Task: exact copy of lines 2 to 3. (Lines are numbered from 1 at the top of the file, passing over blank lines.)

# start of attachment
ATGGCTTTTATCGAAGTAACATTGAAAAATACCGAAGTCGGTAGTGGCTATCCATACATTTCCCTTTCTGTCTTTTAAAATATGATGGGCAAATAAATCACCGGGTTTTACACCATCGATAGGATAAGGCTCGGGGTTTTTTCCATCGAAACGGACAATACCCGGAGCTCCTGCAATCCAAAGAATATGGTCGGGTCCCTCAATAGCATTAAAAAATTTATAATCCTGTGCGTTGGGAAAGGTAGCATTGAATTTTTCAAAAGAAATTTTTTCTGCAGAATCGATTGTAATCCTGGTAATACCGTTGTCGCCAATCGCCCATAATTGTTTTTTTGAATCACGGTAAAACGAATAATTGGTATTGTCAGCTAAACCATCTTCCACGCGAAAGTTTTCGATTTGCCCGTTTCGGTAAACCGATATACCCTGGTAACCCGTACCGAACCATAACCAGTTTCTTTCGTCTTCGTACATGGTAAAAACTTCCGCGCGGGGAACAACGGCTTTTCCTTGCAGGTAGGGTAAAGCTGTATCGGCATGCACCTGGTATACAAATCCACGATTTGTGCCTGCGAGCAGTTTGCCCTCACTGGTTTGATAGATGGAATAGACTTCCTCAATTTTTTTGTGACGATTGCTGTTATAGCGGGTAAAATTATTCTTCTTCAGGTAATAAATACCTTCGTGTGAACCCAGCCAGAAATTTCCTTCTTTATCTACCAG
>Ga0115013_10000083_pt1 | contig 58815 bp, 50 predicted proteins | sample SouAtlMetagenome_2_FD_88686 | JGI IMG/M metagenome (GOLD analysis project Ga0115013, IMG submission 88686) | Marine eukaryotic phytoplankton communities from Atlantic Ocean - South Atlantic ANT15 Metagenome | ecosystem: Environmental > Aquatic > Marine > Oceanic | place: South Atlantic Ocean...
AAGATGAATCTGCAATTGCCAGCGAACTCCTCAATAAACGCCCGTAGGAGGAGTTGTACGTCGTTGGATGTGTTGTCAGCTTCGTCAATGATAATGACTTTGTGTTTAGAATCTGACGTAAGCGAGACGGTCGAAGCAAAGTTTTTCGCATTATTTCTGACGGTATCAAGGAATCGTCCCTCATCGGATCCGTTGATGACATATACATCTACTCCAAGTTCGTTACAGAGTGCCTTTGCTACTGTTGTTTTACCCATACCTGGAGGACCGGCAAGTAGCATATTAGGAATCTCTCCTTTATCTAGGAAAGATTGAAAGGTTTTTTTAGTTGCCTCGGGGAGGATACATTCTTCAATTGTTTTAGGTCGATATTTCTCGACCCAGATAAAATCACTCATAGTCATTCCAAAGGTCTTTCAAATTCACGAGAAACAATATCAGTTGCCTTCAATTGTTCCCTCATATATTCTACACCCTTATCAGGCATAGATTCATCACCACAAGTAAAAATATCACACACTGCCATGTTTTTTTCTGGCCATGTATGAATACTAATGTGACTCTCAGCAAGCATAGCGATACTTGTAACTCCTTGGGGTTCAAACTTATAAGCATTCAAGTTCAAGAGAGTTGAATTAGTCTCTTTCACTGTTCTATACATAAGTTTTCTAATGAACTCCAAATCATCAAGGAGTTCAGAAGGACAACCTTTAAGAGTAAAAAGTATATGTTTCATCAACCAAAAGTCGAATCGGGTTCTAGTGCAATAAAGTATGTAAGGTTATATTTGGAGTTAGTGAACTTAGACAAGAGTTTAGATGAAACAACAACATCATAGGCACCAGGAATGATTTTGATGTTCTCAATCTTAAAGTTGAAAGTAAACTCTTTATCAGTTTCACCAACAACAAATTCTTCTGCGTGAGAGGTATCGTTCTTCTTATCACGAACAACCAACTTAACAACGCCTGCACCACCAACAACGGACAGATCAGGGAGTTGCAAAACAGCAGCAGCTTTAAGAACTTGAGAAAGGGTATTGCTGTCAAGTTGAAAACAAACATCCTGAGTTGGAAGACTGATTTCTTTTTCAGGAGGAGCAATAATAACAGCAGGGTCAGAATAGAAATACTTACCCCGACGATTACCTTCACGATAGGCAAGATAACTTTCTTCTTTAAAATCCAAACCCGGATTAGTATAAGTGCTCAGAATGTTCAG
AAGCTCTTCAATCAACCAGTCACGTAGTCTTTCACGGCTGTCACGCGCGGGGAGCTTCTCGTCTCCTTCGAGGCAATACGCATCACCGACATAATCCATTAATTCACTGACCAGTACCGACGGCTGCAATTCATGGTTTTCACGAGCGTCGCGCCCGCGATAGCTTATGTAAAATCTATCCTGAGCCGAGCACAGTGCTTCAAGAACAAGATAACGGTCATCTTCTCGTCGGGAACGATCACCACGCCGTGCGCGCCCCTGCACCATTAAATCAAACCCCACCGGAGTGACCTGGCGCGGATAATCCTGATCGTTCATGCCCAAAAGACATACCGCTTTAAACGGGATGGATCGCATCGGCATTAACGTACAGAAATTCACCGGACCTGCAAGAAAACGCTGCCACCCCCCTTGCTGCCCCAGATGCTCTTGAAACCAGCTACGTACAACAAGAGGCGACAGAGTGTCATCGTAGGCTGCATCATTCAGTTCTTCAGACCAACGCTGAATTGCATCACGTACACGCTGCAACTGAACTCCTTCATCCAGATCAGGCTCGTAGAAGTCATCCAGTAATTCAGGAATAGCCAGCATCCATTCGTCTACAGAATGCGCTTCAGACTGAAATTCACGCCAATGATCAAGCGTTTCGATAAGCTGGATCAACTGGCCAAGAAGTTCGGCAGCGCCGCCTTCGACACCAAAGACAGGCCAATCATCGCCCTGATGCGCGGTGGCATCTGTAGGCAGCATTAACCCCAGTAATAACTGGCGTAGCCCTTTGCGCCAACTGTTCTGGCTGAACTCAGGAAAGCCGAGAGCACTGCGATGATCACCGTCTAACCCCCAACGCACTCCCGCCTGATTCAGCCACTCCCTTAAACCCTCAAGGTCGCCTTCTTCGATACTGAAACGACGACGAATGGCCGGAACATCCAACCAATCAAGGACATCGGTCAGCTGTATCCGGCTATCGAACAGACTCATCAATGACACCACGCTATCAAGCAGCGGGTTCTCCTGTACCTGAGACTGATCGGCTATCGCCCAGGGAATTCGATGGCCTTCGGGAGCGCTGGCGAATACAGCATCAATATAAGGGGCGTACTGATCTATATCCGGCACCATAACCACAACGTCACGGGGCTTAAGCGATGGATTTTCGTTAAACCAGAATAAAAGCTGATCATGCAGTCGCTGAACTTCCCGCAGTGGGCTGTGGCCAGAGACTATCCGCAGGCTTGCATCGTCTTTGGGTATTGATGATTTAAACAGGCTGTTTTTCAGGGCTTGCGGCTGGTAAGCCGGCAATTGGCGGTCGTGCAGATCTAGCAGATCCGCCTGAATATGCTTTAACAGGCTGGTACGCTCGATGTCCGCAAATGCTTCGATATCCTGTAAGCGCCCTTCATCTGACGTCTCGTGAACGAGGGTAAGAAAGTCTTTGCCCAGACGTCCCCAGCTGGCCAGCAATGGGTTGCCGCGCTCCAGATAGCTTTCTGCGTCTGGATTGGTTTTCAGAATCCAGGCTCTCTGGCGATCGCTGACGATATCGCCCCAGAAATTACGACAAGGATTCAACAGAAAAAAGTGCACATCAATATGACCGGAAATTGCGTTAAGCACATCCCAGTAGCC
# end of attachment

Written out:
>Ga0115013_10000083_pt1 | contig 58815 bp, 50 predicted proteins | sample SouAtlMetagenome_2_FD_88686 | JGI IMG/M metagenome (GOLD analysis project Ga0115013, IMG submission 88686) | Marine eukaryotic phytoplankton communities from Atlantic Ocean - South Atlantic ANT15 Metagenome | ecosystem: Environmental > Aquatic > Marine > Oceanic | place: South Atlantic Ocean...
AAGATGAATCTGCAATTGCCAGCGAACTCCTCAATAAACGCCCGTAGGAGGAGTTGTACGTCGTTGGATGTGTTGTCAGCTTCGTCAATGATAATGACTTTGTGTTTAGAATCTGACGTAAGCGAGACGGTCGAAGCAAAGTTTTTCGCATTATTTCTGACGGTATCAAGGAATCGTCCCTCATCGGATCCGTTGATGACATATACATCTACTCCAAGTTCGTTACAGAGTGCCTTTGCTACTGTTGTTTTACCCATACCTGGAGGACCGGCAAGTAGCATATTAGGAATCTCTCCTTTATCTAGGAAAGATTGAAAGGTTTTTTTAGTTGCCTCGGGGAGGATACATTCTTCAATTGTTTTAGGTCGATATTTCTCGACCCAGATAAAATCACTCATAGTCATTCCAAAGGTCTTTCAAATTCACGAGAAACAATATCAGTTGCCTTCAATTGTTCCCTCATATATTCTACACCCTTATCAGGCATAGATTCATCACCACAAGTAAAAATATCACACACTGCCATGTTTTTTTCTGGCCATGTATGAATACTAATGTGACTCTCAGCAAGCATAGCGATACTTGTAACTCCTTGGGGTTCAAACTTATAAGCATTCAAGTTCAAGAGAGTTGAATTAGTCTCTTTCACTGTTCTATACATAAGTTTTCTAATGAACTCCAAATCATCAAGGAGTTCAGAAGGACAACCTTTAAGAGTAAAAAGTATATGTTTCATCAACCAAAAGTCGAATCGGGTTCTAGTGCAATAAAGTATGTAAGGTTATATTTGGAGTTAGTGAACTTAGACAAGAGTTTAGATGAAACAACAACATCATAGGCACCAGGAATGATTTTGATGTTCTCAATCTTAAAGTTGAAAGTAAACTCTTTATCAGTTTCACCAACAACAAATTCTTCTGCGTGAGAGGTATCGTTCTTCTTATCACGAACAACCAACTTAACAACGCCTGCACCACCAACAACGGACAGATCAGGGAGTTGCAAAACAGCAGCAGCTTTAAGAACTTGAGAAAGGGTATTGCTGTCAAGTTGAAAACAAACATCCTGAGTTGGAAGACTGATTTCTTTTTCAGGAGGAGCAATAATAACAGCAGGGTCAGAATAGAAATACTTACCCCGACGATTACCTTCACGATAGGCAAGATAACTTTCTTCTTTAAAATCCAAACCCGGATTAGTATAAGTGCTCAGAATGTTCAG